Flowers on the Wall

Flowers on the Wall

by Mary J. Williams

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Product Details

ISBN-13: 9780997616118
Publisher: Brook Publications
Publication date: 08/24/2016
Series: Hart of Rock and Roll , #1
Pages: 256
Product dimensions: 6.00(w) x 9.00(h) x 0.54(d)

About the Author

Writing isn't easy. But I love every second. A blank screen isn't the enemy. It is the opportunity to create new friends and take them on amazing adventures and life-changing journeys. I feel blessed to spend my days weaving tales that are unique-because I made them.
Billionaires. Songwriters. Artists. Actors. Directors. Stuntmen. Football players. They fill the pages and become dear friends I hope you will want to revisit again and again.
Thank you for jumping into my books and coming along for the journey.

Read an Excerpt

Flowers on the Wall

Hart of Rock and Roll Book One


By Mary J. Williams

Brook Publications

Copyright © 2016 Mary J. Williams
All rights reserved.
ISBN: 978-0-9976161-1-8


CHAPTER 1

THE KNOCK ON the dressing room door was firm and decisive. Whoever it was seemed to know what they wanted. He sighed. Pushy or tentative — it seemed someone always wanted something. All he wanted was a hot shower and a few blissfully uninterrupted hours of sleep. He should have gone straight to the hotel instead of collapsing on the sofa. After all these years, he knew better.

He didn't answer when the pounding got louder. With a sigh, he slung an arm over his eyes and hoped against hope that whoever it was would take the hint and go away.

"Mr. Hart?"

Shit. Hadn't he locked the door? He heard the doorknob turn. Nope. He definitely hadn't locked the door.

"Mr. Hart? Ryder? Do you mind if I come in?"

Ryder didn't bother to look. She had a nice voice. A little husky. But his interest was zero. Neither his brain nor his dick was in the mood.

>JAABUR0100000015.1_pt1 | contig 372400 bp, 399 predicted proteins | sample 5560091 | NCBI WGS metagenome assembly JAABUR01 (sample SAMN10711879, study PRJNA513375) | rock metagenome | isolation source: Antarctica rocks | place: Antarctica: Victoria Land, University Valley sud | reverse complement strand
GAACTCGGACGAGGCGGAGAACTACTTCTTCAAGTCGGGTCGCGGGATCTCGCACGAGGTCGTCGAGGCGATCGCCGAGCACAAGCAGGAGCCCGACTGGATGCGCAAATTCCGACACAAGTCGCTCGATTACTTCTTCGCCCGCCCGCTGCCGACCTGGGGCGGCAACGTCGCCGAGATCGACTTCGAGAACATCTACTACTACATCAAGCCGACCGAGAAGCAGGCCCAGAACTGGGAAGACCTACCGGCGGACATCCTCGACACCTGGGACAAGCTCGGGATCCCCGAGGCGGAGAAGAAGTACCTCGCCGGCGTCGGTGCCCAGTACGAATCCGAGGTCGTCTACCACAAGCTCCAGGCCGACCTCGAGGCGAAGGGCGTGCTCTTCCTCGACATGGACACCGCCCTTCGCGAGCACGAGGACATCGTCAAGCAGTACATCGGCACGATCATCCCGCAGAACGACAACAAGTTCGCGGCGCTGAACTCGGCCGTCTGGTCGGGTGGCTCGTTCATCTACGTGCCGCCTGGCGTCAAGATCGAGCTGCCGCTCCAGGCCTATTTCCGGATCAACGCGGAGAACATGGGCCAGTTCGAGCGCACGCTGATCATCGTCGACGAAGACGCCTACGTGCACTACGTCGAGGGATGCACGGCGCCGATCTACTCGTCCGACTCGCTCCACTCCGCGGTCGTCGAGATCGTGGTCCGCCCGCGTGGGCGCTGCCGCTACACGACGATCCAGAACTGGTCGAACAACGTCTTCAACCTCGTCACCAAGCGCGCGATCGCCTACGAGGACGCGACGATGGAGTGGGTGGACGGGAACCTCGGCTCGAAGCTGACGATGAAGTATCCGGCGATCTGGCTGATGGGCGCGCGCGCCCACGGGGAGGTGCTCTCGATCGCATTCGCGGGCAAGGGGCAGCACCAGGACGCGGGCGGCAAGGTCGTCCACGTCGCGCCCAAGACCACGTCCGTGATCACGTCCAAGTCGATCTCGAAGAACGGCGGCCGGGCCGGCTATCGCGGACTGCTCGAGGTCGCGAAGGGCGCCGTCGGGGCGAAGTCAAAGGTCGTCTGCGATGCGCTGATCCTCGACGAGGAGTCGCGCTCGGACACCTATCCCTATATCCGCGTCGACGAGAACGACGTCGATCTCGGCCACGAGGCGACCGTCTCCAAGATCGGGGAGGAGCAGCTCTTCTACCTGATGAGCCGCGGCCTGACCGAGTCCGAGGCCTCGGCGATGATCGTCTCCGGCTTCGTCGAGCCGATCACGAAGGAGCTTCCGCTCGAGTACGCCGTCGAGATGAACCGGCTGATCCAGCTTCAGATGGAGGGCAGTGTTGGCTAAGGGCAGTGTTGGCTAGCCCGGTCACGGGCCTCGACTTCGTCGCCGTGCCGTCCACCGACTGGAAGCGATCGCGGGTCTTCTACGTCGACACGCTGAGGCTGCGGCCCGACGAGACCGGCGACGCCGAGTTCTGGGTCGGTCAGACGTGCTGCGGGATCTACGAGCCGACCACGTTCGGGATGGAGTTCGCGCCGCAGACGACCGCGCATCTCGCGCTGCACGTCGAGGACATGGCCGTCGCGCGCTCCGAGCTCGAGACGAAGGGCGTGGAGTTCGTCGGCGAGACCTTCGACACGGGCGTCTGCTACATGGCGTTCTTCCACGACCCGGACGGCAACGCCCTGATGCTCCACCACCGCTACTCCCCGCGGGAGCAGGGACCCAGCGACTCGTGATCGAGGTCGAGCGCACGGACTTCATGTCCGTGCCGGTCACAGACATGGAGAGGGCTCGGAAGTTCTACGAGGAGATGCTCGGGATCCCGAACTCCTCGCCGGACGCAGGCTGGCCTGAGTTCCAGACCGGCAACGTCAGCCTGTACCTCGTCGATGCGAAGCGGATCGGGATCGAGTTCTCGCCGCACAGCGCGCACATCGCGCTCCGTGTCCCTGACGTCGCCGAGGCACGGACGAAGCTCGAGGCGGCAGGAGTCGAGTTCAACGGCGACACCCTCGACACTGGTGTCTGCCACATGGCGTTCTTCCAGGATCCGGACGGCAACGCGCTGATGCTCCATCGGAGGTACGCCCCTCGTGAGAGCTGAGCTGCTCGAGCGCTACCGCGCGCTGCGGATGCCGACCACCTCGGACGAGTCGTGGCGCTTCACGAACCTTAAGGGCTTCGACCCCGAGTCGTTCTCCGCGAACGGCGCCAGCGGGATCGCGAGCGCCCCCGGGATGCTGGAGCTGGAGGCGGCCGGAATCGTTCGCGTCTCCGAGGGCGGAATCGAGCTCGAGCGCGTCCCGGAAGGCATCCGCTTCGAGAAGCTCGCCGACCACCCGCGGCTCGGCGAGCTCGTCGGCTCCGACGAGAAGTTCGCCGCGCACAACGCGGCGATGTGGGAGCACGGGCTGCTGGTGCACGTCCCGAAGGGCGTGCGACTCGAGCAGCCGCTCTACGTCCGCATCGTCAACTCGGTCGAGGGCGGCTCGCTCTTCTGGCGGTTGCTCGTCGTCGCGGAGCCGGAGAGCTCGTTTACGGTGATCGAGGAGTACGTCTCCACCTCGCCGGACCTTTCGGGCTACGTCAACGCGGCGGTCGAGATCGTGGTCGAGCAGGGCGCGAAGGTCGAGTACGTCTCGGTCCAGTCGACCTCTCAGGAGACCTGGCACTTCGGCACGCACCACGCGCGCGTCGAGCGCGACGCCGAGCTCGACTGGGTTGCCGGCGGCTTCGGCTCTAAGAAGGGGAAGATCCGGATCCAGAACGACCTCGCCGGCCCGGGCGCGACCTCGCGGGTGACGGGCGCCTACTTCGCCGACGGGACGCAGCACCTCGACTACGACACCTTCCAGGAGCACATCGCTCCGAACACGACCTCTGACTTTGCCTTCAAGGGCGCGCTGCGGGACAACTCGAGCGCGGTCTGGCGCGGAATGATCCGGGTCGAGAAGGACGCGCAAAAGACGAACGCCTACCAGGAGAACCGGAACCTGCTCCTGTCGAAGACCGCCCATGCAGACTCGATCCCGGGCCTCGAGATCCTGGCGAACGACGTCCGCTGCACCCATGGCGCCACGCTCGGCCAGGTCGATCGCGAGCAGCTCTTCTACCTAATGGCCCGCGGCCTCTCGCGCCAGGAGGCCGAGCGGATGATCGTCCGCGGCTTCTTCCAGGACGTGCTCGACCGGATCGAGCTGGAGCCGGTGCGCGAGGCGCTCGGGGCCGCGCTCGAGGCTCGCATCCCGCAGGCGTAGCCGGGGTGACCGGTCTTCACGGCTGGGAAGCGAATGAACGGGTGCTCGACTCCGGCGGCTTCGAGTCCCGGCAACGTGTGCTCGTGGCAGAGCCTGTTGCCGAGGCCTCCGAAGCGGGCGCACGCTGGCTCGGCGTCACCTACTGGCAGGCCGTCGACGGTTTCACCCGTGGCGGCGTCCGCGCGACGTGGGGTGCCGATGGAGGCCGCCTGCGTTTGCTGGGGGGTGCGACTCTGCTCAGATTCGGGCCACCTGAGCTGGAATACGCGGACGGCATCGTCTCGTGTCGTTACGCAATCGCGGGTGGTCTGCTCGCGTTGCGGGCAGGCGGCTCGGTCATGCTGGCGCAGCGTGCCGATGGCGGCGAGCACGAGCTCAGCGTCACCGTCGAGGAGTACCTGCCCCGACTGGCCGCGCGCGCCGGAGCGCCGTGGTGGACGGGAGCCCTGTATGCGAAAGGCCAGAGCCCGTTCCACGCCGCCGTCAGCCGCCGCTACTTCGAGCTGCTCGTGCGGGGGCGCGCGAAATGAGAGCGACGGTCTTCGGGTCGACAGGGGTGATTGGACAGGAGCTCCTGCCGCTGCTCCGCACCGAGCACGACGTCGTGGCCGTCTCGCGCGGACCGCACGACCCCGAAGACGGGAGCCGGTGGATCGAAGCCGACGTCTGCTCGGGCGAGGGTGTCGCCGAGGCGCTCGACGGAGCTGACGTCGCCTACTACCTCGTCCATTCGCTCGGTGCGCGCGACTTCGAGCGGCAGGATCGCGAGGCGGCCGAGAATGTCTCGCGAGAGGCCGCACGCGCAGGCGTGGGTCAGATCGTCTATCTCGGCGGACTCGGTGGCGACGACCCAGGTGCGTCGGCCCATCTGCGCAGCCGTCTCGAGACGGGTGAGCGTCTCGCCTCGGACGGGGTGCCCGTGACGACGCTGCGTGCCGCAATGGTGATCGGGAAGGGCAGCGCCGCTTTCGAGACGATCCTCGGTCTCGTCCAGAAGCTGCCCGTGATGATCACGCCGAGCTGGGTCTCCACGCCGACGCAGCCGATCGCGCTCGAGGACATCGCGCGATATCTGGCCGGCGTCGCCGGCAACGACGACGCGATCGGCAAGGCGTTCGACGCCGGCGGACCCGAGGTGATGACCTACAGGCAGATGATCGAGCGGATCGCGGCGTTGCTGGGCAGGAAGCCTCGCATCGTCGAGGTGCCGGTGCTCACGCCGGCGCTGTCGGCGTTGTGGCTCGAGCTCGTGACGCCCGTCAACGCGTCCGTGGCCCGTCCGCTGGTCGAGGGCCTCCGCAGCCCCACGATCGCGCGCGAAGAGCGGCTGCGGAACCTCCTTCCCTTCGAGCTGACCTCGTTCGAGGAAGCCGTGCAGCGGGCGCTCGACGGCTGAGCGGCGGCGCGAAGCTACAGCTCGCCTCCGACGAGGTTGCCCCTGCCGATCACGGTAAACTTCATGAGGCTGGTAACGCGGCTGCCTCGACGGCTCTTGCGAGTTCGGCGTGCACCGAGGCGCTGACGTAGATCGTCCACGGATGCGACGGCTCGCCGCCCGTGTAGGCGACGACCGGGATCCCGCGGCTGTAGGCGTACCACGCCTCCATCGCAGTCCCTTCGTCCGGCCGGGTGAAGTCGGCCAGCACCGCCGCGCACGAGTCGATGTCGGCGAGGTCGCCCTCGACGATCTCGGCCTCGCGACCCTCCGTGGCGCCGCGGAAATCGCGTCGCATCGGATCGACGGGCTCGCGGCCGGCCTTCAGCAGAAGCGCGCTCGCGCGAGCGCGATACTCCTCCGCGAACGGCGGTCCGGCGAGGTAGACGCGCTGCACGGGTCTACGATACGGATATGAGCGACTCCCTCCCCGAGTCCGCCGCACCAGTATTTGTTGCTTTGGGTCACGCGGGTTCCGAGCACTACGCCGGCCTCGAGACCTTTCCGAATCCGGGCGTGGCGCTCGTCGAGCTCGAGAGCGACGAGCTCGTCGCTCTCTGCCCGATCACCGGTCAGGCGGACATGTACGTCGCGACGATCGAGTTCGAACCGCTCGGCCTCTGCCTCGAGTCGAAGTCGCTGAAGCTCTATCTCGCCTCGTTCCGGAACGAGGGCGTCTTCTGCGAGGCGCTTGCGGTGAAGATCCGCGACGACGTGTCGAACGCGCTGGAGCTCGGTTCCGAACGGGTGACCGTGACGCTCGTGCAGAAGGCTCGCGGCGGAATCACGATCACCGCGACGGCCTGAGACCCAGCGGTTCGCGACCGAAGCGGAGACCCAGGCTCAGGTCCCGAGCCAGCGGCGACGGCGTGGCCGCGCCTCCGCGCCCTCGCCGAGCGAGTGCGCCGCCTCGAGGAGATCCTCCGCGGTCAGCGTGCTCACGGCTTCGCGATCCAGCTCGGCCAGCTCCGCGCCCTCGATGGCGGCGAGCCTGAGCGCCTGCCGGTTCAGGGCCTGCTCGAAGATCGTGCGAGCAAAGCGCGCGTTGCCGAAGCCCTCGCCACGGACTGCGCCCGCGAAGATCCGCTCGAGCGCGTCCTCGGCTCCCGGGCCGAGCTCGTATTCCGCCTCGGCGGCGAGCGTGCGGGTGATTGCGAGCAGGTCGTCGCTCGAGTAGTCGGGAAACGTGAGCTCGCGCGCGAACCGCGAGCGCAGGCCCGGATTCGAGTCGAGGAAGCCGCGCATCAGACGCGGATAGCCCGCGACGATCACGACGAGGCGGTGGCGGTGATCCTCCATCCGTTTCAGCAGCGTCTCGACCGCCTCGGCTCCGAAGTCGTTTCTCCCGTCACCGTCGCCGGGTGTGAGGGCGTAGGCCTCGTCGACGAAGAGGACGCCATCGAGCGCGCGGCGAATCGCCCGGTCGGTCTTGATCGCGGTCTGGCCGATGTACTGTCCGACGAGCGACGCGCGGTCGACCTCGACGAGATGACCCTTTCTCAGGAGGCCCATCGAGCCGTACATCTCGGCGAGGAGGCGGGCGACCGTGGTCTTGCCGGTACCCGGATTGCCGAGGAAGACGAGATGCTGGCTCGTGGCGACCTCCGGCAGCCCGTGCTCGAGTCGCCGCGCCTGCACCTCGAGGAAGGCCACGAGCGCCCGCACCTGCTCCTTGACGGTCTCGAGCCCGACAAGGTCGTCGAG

"Sorry, sweetheart. I don't fuck groupies. Try two doors down. I hear the opening act isn't picky."

"They might not be, but I am. Don't worry, Mr. Hart, your virtue is safe. I'm not looking for bragging rights. My name is Quinn Abernathy. We have an appointment."

"I don't think so, honey."

"It's Quinn. Not sweetheart. Not honey. If you can't remember my name, I occasionally answer to hey, you. But keep the sugary platitudes for your adoring fans."

Interesting. In spite of himself, Ryder raised his arm enough to get a look at the lady with the acid tongue. Well, shit. He had hoped she would look like somebody's aunt. Instead, Quinn Abernathy was a knock-out. He felt a stir of interest. But not enough to do more than roll over so his back was to her. It was meant to end the conversation.

"I spoke with your manager, Mr. Hart. He —"

"Jesus H. Christ." Ryder whipped around. "I don't give a fuck. My head is pounding. My knee has swollen up to twice its normal size, and I need something to eat besides the crap they put out in my dressing room. Whatever you want, can it wait until morning?"

"Sure." Concerned, Quinn's blue eyes lowered. "What happened to your knee?"

"Old war injury."

It wasn't far from the truth. Ryder's entire childhood had been lived in a war zone. He survived because he learned how to avoid the ever-present landmines. One time, when he was ten, he wasn't fast enough. The result had been a baseball bat to his knee. It had healed. But now and then — like tonight — it flared up.

Ryder didn't know what the lovely Quinn thought of his explanation. She had a mighty fine poker face.

"I won't keep you. Get some ice on that knee. And I would recommend a steak. The hotel where you're staying serves a mean ribeye."

"How do you know?"

"I had one for dinner."

"Wait." All of sudden, Ryder wasn't as anxious for her to leave. "Are you staying at the St. Regis?"

Quinn nodded.

"What floor?"

Shaking her head, her lips curved. Nice lips tinged with a touch of red gloss. Ryder wondered about the flavor.

"Not yours." Halfway out the door, Quinn paused. "I'm a photographer, Mr. Hart." She patted the bag that hung over her shoulder. "Not a groupie."

"I don't have sex with groupies."

"I remember." Quinn laughed. "I'm not immune, Mr. Hart. And maybe — somewhere down the line — we'll see what we see. But for the time being, let's keep this professional."

"I didn't proposition you." Ryder wasn't used to women setting boundaries. That was his prerogative.

"You were going to." With that closing shot, Quinn shut the door.

Refusing to let her have the last word, Ryder hurriedly limped across the room.